Since you wished to compare CVs... I have 44 years of industry experience. I've done logic design for a few decades but also shipped code and written plenty of test code and driver-level stuff. My preferred language is assembly but I am also comfortable in C, Fortran, BASIC, VB, REXX, JCL, CMS command language, and have worked in FORTH, Ada, Eiffel, Smalltalk, LOGO, dBase II, VBA, JCL, TSO command language, and others.
I'm not sure why you thought the jet engine test fixture was relevant here, but I might point out that computer hardware bugs are pretty rare. The last major one I remember was the Pentium floating point math bug. I see software bugs every day.
It's quite surprising that such a difficult system is so common on a major consumer product. Given the cut-throat competition in the smart phone market, you would think a company at the heart of this competition would offer bullet-proof phone system that was ultra user friendly.
Guess I'm showing my age but I haven't found a strong enough reason to have a smart phone, no matter the manufacturer or service provider. This just gives me another reason to stay on the sidelines.
I have a simple voice phone (what a concept, talking on a phone) and it seems to do what I need. Yes, I have a separate GPS for driving in unfamilar locales and that does fine without a monthly service fee. I did get dragged into the 21st Century with a Kindle Fire which serves as a PDA and reader - didn't know if I would have problems converting from a Palm PDA but it sucked up my data and I haven't looked back.
Give me a non-wireless service device using WiFi and I'm happy. There is not many hotels without that minimum service and I can live without a notice every 5 minutes about my recent e-mails. I'm an "Old Fogy" and proud of it.
I'm an Old Fogy, too, Rkinner. Work provides me with a Blackberry, but I rarely use it -- partly because I'm not aware of all of its functions. However, it's a completely different story with my teenage daughter and my 24-year-old son. A smartphone is a necessity in their view of the world.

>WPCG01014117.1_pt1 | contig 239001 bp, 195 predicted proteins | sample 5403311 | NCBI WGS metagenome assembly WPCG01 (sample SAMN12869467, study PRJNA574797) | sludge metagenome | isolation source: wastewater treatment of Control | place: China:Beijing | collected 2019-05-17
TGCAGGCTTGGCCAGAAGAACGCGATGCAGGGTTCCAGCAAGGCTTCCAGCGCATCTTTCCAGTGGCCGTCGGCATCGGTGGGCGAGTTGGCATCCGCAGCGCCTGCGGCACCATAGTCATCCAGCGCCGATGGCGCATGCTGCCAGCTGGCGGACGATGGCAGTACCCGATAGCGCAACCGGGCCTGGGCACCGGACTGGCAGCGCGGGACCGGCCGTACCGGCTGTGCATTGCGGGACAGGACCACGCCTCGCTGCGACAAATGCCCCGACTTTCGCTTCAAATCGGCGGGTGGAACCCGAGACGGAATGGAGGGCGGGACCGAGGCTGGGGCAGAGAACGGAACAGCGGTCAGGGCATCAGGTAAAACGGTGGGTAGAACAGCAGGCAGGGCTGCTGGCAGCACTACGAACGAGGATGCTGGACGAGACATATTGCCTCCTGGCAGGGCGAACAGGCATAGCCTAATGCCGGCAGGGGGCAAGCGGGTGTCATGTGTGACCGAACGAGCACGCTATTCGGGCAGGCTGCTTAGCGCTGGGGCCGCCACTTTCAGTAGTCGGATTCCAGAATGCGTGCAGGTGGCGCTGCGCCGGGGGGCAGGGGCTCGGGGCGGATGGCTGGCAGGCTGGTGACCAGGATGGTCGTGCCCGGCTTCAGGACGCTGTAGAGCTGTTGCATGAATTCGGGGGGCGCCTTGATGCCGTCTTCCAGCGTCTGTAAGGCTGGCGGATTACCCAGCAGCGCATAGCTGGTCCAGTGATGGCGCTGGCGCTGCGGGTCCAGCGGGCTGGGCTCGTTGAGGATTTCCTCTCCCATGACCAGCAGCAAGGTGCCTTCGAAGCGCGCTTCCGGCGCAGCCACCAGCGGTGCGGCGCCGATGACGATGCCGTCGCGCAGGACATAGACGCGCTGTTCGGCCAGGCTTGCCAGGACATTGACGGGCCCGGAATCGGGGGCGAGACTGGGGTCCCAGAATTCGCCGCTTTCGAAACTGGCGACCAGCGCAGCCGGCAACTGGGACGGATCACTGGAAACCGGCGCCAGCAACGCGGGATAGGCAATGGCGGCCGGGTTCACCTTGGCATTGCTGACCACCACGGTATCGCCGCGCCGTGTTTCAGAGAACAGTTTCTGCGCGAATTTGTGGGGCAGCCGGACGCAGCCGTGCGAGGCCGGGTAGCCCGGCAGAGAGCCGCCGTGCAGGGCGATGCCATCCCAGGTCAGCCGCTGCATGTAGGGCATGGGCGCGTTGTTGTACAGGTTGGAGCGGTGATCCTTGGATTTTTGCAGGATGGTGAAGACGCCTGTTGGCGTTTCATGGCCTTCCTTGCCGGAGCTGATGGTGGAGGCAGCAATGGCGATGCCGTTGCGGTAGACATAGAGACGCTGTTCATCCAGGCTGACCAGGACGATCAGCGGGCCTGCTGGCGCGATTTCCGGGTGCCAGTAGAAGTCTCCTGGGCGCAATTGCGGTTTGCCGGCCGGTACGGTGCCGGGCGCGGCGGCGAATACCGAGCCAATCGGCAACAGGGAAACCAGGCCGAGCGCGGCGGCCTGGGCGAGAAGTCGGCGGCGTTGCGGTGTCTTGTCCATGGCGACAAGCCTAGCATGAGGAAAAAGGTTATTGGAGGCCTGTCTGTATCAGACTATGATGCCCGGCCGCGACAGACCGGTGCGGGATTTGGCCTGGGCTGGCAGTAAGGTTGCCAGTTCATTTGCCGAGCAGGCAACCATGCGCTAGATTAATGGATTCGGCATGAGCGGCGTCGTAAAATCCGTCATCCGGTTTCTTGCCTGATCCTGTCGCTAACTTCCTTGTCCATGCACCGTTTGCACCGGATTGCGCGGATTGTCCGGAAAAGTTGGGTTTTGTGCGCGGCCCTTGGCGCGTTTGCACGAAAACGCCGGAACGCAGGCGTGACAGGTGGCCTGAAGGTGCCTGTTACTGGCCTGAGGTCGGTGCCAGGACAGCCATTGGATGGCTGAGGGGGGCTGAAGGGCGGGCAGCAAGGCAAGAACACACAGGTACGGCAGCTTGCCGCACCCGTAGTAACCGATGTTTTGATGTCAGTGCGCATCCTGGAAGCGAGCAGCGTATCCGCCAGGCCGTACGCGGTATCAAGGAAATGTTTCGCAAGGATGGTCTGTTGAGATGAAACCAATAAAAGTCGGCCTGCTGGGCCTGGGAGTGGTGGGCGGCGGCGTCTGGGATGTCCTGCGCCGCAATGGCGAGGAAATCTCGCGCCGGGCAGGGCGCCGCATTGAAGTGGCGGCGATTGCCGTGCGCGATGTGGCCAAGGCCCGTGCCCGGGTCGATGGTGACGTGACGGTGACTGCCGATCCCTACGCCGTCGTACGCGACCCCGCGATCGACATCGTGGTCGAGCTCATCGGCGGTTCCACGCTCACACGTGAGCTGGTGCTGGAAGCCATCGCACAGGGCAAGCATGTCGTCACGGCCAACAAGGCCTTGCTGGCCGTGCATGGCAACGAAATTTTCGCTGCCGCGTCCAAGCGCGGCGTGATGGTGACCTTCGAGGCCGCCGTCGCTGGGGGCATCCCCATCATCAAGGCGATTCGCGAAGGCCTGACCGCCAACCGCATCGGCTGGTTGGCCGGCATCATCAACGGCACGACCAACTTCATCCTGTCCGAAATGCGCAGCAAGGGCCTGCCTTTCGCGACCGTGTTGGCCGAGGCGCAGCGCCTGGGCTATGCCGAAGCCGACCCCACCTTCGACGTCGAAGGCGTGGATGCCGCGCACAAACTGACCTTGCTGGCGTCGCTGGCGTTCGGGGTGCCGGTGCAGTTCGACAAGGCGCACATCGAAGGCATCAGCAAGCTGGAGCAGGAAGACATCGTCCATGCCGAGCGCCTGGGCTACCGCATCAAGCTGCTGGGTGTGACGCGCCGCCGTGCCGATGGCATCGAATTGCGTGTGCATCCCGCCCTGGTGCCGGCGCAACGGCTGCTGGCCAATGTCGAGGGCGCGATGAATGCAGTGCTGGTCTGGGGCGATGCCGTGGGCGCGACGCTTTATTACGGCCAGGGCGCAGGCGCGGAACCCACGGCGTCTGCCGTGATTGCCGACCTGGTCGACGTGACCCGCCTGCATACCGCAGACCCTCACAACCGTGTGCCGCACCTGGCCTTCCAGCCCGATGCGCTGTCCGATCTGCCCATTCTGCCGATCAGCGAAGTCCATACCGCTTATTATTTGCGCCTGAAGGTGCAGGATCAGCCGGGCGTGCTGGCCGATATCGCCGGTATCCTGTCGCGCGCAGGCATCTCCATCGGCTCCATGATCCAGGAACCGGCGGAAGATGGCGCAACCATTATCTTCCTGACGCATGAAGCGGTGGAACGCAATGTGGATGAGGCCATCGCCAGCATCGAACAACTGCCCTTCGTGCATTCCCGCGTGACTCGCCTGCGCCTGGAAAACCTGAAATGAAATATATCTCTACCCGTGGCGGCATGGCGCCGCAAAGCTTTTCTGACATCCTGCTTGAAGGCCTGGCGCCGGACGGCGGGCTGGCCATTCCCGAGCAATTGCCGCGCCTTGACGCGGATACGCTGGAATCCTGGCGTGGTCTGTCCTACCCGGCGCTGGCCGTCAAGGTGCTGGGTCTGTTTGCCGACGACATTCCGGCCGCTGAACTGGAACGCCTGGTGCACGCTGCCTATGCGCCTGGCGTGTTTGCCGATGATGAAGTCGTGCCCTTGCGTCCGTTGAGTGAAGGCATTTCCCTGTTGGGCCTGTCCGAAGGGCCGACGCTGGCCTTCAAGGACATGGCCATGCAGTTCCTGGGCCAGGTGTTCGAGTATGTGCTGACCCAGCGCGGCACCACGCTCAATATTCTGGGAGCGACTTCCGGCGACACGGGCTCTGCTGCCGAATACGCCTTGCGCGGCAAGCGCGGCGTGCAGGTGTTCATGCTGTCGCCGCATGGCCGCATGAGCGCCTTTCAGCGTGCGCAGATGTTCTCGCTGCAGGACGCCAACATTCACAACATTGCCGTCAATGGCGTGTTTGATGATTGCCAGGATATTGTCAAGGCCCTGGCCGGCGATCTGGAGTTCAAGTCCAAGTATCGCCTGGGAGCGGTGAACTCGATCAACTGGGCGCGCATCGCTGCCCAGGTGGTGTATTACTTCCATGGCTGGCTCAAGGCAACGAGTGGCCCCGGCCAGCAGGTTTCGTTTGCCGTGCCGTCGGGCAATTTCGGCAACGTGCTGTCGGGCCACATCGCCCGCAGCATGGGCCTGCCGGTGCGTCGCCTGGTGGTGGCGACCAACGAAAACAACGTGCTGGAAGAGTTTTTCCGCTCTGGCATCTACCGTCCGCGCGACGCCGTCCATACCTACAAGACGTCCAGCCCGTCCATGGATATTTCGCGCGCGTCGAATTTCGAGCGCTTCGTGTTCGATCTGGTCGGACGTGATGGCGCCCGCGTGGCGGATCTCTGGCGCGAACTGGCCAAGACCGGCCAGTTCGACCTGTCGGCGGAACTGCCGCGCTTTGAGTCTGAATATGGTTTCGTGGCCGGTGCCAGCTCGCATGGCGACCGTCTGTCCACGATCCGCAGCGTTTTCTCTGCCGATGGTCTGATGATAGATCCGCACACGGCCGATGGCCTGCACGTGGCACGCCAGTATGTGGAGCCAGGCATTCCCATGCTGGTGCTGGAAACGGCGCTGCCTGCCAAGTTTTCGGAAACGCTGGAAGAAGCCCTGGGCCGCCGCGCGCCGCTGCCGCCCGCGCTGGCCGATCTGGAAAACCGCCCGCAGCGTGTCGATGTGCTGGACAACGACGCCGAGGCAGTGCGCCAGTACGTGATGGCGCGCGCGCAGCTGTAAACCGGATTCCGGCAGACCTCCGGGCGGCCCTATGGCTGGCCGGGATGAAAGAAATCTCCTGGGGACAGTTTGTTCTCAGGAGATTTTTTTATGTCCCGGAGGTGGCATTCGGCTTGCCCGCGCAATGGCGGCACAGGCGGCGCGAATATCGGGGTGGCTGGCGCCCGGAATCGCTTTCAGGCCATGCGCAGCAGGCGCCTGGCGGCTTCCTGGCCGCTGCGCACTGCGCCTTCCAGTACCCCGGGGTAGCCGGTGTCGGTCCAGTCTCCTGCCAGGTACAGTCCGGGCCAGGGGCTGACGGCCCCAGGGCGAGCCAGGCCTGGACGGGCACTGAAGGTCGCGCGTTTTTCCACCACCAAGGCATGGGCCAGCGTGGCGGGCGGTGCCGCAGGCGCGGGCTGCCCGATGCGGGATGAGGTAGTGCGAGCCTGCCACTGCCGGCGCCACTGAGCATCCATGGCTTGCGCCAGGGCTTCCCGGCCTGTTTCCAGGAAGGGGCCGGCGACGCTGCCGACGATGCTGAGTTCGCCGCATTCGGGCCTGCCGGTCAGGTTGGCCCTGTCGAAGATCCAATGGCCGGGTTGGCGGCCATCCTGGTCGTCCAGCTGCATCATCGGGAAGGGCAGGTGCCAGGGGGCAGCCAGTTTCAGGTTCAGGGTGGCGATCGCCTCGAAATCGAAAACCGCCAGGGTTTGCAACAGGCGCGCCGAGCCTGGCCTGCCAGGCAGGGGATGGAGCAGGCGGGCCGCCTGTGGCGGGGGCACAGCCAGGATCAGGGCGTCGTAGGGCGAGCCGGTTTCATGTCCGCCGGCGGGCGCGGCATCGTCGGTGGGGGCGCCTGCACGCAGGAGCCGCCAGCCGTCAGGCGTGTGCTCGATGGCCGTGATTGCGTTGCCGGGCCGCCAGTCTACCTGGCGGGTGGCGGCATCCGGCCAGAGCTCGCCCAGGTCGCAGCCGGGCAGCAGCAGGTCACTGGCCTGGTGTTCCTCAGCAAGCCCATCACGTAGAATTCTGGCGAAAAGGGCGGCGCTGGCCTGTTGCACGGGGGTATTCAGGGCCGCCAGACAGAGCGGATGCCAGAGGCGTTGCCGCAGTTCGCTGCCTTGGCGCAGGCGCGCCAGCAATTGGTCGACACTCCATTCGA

Mike, what is interesting in this is the fact that PC to phone sync software has always been problematic. Whether it was for a semi-smart phone (Motorola KRAZR) or a full smart phone (BlackBerry) there are always glitches and mismatches between the two platforms. This is, in part, an result of the difference in the platforms. We tend to think of our phones as hand held computers, but they do not have the same paradigm as a PC. This makes for interesting situations such as yours. Crazy stuff!!
Stories like this boggle the mind. It's hard to believe, if an individual with a solid tech background, is going round in circles until the phone suddenly works -- what the average consumer must experience. LOL
I agree, Al. It's mind-boggling. Unfortunately, I believe every word of it. Upgrades and software patches, whether for phones or computers, are too often fraught with glitches. Someone in the company gets the bright idea to do these upgrades, but then fails to put the support in place to help the customers when it doesn't work right.
Its not just Samsung Kies. A lot of software running on AT&T's wireless network seems to be clunky and not even beta stable. For example, I have no cell service at home from any carrier. So I got AT&T to subsidize the cost of their Cisco microcell device that connects to AT&T servers via any home broadband network. Installation was not straight forward, took several hours and required a user to log into an AT&T website to consumate the deal. Much of the time the microcell would not recognize my handset unless I rebooted my cell phone upon arrival home. And after two weeks of this nonsense the Cisco crashed. I had to uninstall it on the AT&T website and start afresh to get it back up. After the third time I gave up and switched to Verizon! Too many hours spent trying to keep a poorly conceived service up and running.
One of the requirements of these picocells is location verification (E911) and timing based upon a GPS reference. The AT&T supplied microcell had a built in patch antenna with GPS module. My home has a metal roof. Thus GPS reception was a bit tenuous even with the Cisco perched on a windowsill. That may have contributed to the instability of the AT&T microcell.
With my new Verizon handset (iPhone) in hand and new Samsung microcell I proceeded to set it up. The Samsung comes with a patch antenna connected to a long coaxial cable such that it can be placed in a location away from the picocell hardware. I was thus able to get a more secure GPS lock. But more important, installation did not require the user to log into a Verizon server. Just placing the cellular handset within ten feet of the picocell and waiting 20 minutes was all that was required. Simple self registering! And unlike the AT&T/Cisco unit, my cell phone never fails to connect to it when I drive up to my house.